Situated Knowledge and the Conditions for this Collaboration
Initially, we began doing research on land-use politics of the Santa Cruz region. This involved secondary research of local history archives – reading books, newspapers, maps, and photos. During this period, we were very open-ended and didn’t know exactly where things were headed.
The particulars of Santa Cruz’s political history involve a coalition of socialist-feminists, socialist-welfare, and environmentalists who found common ground surrounding issues of neighborhood environmental justice. There has been fighting within this coalition between those that hold a zero-growth position, opposing any and all development, and those that are open to select development projects, protecting revenue and jobs. In the late 1970s, the coalition won two of the seven seats on the city council. Within five years they would have all seven seats, temporarily dismantling the growth coalition that had many plans for developing the region to mirror southern California’s suburban sprawl. It is during this period that members of the coalition are credited for getting more land protected under their grant-writing then any other individuals in the history of the US. California agriculture –a $36-billion-a-year industry  – became a critical political device in helping to establish an anti-development direction for the area that could simultaneously provide jobs and food security for the region. The coalition crafted tax laws to make land affordable for farmers and subsidized the cost of agricultural water.
We targeted neighborhoods that have community gardens and began walking along the streets, interviewing people we encountered. The interviews were recorded as audio files and later transcribed, along with photos. Eventually, we made postcards for a number of interviews and redistributed them into the neighborhoods where the interviews took place. The postcards directed people to a webpage on the Circulation of Knowledge archive website where they could listen or read the interviews that happened in their neighborhood. Additional material from the secondary research was also made available on the website.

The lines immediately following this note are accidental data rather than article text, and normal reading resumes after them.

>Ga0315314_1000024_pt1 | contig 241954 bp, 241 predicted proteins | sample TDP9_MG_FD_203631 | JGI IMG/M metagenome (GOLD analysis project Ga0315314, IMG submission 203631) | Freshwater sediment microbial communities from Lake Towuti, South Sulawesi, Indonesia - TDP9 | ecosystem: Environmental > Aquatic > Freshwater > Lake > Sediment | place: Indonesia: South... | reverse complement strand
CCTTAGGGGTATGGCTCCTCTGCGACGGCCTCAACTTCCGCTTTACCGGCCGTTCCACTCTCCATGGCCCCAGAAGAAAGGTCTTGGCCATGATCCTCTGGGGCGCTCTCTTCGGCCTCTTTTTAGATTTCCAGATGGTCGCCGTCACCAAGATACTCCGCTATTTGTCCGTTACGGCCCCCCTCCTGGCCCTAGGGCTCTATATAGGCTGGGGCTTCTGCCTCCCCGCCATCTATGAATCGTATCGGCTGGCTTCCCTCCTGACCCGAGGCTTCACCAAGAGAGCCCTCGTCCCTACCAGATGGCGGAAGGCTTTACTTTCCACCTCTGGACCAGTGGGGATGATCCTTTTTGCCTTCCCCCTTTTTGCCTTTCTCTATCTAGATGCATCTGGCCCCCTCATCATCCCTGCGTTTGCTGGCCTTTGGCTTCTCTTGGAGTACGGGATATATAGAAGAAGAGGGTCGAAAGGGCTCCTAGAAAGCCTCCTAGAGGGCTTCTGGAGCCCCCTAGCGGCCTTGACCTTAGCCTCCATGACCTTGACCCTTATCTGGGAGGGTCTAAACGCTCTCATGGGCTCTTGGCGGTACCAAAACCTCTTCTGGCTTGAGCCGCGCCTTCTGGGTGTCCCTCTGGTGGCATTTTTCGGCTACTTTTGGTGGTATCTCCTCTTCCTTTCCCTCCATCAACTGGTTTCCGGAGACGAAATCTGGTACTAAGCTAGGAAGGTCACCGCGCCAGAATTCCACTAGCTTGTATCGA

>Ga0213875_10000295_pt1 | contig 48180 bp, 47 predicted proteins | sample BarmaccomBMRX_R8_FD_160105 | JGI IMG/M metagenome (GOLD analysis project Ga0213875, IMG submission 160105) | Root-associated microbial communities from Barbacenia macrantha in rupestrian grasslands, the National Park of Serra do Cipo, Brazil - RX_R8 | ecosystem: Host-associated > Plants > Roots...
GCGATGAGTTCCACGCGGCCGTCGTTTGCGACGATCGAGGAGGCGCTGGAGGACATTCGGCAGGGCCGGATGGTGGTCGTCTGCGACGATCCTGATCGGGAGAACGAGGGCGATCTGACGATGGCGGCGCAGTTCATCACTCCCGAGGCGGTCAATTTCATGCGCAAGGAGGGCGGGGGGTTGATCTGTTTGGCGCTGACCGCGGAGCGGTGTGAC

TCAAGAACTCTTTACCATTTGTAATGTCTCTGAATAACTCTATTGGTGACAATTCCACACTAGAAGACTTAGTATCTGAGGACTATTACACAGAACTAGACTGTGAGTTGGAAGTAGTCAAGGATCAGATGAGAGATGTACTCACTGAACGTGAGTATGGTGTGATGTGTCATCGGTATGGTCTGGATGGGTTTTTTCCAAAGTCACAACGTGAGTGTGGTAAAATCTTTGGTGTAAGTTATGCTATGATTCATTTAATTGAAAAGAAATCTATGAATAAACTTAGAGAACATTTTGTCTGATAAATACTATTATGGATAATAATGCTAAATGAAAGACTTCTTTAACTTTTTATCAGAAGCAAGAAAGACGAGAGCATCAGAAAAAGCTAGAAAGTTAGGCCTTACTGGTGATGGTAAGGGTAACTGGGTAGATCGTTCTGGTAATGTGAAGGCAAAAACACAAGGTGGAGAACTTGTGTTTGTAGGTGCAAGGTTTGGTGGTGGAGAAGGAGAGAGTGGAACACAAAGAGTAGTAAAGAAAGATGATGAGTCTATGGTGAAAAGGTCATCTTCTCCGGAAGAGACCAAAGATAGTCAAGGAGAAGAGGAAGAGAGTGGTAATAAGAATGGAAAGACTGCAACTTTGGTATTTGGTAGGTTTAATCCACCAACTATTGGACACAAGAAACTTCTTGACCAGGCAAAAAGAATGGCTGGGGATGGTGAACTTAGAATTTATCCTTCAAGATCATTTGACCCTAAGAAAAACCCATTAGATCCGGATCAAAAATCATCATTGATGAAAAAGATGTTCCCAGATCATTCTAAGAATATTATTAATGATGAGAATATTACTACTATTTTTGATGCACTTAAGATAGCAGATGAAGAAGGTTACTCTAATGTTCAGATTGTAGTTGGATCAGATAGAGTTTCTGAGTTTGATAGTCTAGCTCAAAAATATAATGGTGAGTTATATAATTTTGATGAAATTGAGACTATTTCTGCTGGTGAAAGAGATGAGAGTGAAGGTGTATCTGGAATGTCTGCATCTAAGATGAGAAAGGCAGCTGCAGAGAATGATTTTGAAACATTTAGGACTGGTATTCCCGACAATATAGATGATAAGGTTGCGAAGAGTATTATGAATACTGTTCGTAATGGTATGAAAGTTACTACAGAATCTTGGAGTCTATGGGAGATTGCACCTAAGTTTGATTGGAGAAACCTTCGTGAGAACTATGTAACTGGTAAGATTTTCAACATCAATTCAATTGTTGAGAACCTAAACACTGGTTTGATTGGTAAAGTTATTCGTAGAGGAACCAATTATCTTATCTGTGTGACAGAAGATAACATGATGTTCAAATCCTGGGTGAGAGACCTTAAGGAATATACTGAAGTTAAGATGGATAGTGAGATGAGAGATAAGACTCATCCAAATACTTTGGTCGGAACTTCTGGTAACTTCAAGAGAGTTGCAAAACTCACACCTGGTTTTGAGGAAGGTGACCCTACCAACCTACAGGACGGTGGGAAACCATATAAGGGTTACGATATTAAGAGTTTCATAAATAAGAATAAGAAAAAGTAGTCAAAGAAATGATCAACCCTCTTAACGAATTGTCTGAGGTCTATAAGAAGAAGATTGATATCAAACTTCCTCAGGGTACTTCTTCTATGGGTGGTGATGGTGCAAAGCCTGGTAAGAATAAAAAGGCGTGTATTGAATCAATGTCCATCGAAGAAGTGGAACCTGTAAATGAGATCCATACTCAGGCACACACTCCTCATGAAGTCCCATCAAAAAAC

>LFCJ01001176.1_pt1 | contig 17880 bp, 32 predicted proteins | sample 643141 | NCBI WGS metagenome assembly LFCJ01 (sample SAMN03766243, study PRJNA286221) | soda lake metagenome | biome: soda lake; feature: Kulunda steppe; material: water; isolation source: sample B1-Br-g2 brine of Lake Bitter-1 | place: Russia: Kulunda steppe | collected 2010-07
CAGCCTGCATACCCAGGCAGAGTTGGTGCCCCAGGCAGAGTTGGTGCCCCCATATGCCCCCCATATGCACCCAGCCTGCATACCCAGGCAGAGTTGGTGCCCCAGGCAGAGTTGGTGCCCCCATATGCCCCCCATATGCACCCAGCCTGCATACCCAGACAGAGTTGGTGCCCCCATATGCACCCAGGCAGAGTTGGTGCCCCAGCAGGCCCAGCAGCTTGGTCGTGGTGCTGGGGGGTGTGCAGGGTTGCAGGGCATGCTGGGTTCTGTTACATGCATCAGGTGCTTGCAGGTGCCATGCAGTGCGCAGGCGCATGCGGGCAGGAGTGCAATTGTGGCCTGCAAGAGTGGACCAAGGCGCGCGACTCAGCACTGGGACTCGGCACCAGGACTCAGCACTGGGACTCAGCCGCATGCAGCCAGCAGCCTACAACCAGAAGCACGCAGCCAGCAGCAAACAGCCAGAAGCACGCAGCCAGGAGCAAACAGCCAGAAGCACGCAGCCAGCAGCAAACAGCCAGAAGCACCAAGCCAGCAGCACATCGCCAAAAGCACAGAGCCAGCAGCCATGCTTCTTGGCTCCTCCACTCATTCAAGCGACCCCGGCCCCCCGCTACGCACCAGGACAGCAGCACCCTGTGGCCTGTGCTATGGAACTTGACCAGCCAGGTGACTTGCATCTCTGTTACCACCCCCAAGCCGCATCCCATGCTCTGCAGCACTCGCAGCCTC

Walking around the neighborhoods eventually led us to collaborate with one of the smaller neighborhood branches of the Santa Cruz county library system – the Garfield Park Public Library. The Garfield branch is one of the older libraries in the area; it was built with a $3,000 grant from the Carnegie Corporation in 1914 and opened its doors in July 1915. We spent a week in the one-room library, documenting patrons reading and studying. Next, we installed a video projector and screen outside on the front lawn, showing the footage. While some might read the piece as being about surveillance, I was thinking more about bringing the hidden into view –about the dynamic relationship between patrons and textual practices, and about the library as system and civic institution that offers a set of conditions for negotiating knowledge. During the installation, we had conversations with the librarians, library staff, and patrons about the current state of the Santa Cruz county library system and more general conversations about the shifting role and function of public libraries. It was while working at the Garfield Branch that my theoretical focus shifted from questions of land-use politics to questions of cultural and civic infrastructure.
Garfield Park Public Library video Installation